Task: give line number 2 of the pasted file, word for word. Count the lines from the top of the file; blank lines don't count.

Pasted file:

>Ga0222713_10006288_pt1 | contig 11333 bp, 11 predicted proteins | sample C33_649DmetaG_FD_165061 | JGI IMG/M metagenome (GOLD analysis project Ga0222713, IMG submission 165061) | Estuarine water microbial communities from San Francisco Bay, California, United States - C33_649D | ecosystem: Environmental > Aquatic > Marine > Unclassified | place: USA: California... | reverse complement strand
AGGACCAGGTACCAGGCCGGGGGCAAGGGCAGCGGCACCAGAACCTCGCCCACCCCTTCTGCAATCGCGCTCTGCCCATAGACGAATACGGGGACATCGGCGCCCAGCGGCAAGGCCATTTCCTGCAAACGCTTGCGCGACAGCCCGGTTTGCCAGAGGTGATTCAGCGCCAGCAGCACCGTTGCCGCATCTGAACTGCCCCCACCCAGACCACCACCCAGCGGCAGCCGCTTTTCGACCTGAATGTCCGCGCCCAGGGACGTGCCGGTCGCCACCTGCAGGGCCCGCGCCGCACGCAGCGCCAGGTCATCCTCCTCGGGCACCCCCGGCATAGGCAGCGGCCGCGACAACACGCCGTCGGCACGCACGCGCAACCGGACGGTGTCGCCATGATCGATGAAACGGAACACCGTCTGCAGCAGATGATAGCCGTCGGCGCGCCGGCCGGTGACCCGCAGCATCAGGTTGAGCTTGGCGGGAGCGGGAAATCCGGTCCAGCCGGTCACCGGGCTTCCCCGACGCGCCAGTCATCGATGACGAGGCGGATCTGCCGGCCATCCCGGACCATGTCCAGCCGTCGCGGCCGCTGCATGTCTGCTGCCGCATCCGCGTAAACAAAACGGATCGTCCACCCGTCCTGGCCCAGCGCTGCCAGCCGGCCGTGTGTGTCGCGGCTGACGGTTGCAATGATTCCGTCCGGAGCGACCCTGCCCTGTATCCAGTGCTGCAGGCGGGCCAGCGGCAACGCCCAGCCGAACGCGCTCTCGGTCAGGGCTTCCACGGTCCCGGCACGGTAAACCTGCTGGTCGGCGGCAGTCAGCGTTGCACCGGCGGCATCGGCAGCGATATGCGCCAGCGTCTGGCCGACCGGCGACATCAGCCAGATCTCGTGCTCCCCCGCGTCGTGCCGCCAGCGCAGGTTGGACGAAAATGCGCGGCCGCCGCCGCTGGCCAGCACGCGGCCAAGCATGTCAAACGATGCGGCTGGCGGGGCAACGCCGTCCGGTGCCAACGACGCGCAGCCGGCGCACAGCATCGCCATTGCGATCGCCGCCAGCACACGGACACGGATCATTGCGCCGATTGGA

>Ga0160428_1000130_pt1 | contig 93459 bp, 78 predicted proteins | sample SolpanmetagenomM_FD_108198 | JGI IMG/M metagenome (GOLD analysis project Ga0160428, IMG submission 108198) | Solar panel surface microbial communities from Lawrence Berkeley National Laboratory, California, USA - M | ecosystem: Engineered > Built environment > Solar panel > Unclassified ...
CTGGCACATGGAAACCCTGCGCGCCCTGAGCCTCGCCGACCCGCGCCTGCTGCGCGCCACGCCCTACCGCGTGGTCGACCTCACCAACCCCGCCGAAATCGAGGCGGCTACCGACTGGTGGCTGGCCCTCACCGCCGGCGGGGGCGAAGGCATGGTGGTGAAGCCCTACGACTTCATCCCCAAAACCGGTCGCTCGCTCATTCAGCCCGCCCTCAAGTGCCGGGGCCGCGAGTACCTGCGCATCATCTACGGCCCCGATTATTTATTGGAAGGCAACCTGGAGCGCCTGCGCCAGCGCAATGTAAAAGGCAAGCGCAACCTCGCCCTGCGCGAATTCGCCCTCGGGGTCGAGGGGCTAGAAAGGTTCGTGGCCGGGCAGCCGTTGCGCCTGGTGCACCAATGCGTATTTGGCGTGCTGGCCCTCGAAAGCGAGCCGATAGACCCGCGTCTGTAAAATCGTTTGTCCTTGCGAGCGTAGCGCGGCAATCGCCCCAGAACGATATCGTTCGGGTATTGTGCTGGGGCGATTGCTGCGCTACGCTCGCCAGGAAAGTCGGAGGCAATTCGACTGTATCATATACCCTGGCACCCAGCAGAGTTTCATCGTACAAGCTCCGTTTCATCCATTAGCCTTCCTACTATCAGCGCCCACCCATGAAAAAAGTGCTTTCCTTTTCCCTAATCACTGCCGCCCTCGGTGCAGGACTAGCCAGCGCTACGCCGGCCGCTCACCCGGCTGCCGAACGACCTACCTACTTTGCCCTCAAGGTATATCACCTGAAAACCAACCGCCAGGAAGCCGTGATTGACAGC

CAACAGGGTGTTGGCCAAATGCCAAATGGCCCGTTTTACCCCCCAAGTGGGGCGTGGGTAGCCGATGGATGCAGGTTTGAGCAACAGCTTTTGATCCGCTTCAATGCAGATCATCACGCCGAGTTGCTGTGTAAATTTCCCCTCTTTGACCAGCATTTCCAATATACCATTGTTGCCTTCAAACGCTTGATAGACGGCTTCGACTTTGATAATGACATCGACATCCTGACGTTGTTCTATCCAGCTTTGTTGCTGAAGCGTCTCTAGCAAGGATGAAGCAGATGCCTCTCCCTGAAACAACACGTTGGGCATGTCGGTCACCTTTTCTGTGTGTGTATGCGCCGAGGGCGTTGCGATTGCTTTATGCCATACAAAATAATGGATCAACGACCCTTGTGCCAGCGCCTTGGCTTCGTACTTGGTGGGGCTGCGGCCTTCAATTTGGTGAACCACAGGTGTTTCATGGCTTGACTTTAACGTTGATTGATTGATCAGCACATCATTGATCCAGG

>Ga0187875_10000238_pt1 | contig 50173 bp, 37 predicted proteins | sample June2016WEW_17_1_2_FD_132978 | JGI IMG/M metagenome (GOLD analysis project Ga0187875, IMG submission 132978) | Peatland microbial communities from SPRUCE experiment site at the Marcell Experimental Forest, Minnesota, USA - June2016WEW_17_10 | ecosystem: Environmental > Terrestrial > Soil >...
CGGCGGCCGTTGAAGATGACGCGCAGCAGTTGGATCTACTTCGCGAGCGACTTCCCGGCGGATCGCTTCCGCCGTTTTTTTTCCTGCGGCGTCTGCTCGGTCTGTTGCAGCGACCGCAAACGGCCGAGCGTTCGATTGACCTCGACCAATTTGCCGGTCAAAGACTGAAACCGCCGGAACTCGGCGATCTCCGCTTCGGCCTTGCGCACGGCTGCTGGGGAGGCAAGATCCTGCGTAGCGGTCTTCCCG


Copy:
AGGACCAGGTACCAGGCCGGGGGCAAGGGCAGCGGCACCAGAACCTCGCCCACCCCTTCTGCAATCGCGCTCTGCCCATAGACGAATACGGGGACATCGGCGCCCAGCGGCAAGGCCATTTCCTGCAAACGCTTGCGCGACAGCCCGGTTTGCCAGAGGTGATTCAGCGCCAGCAGCACCGTTGCCGCATCTGAACTGCCCCCACCCAGACCACCACCCAGCGGCAGCCGCTTTTCGACCTGAATGTCCGCGCCCAGGGACGTGCCGGTCGCCACCTGCAGGGCCCGCGCCGCACGCAGCGCCAGGTCATCCTCCTCGGGCACCCCCGGCATAGGCAGCGGCCGCGACAACACGCCGTCGGCACGCACGCGCAACCGGACGGTGTCGCCATGATCGATGAAACGGAACACCGTCTGCAGCAGATGATAGCCGTCGGCGCGCCGGCCGGTGACCCGCAGCATCAGGTTGAGCTTGGCGGGAGCGGGAAATCCGGTCCAGCCGGTCACCGGGCTTCCCCGACGCGCCAGTCATCGATGACGAGGCGGATCTGCCGGCCATCCCGGACCATGTCCAGCCGTCGCGGCCGCTGCATGTCTGCTGCCGCATCCGCGTAAACAAAACGGATCGTCCACCCGTCCTGGCCCAGCGCTGCCAGCCGGCCGTGTGTGTCGCGGCTGACGGTTGCAATGATTCCGTCCGGAGCGACCCTGCCCTGTATCCAGTGCTGCAGGCGGGCCAGCGGCAACGCCCAGCCGAACGCGCTCTCGGTCAGGGCTTCCACGGTCCCGGCACGGTAAACCTGCTGGTCGGCGGCAGTCAGCGTTGCACCGGCGGCATCGGCAGCGATATGCGCCAGCGTCTGGCCGACCGGCGACATCAGCCAGATCTCGTGCTCCCCCGCGTCGTGCCGCCAGCGCAGGTTGGACGAAAATGCGCGGCCGCCGCCGCTGGCCAGCACGCGGCCAAGCATGTCAAACGATGCGGCTGGCGGGGCAACGCCGTCCGGTGCCAACGACGCGCAGCCGGCGCACAGCATCGCCATTGCGATCGCCGCCAGCACACGGACACGGATCATTGCGCCGATTGGA